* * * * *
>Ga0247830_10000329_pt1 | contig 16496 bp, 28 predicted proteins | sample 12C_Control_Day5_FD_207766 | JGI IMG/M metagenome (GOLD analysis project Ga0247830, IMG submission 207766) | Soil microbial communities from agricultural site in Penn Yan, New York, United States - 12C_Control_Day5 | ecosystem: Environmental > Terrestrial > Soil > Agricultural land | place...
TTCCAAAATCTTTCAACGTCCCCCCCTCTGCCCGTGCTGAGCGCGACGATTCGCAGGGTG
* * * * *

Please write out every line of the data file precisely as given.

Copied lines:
>Ga0247830_10000329_pt1 | contig 16496 bp, 28 predicted proteins | sample 12C_Control_Day5_FD_207766 | JGI IMG/M metagenome (GOLD analysis project Ga0247830, IMG submission 207766) | Soil microbial communities from agricultural site in Penn Yan, New York, United States - 12C_Control_Day5 | ecosystem: Environmental > Terrestrial > Soil > Agricultural land | place...
TTCCAAAATCTTTCAACGTCCCCCCCTCTGCCCGTGCTGAGCGCGACGATTCGCAGGGTG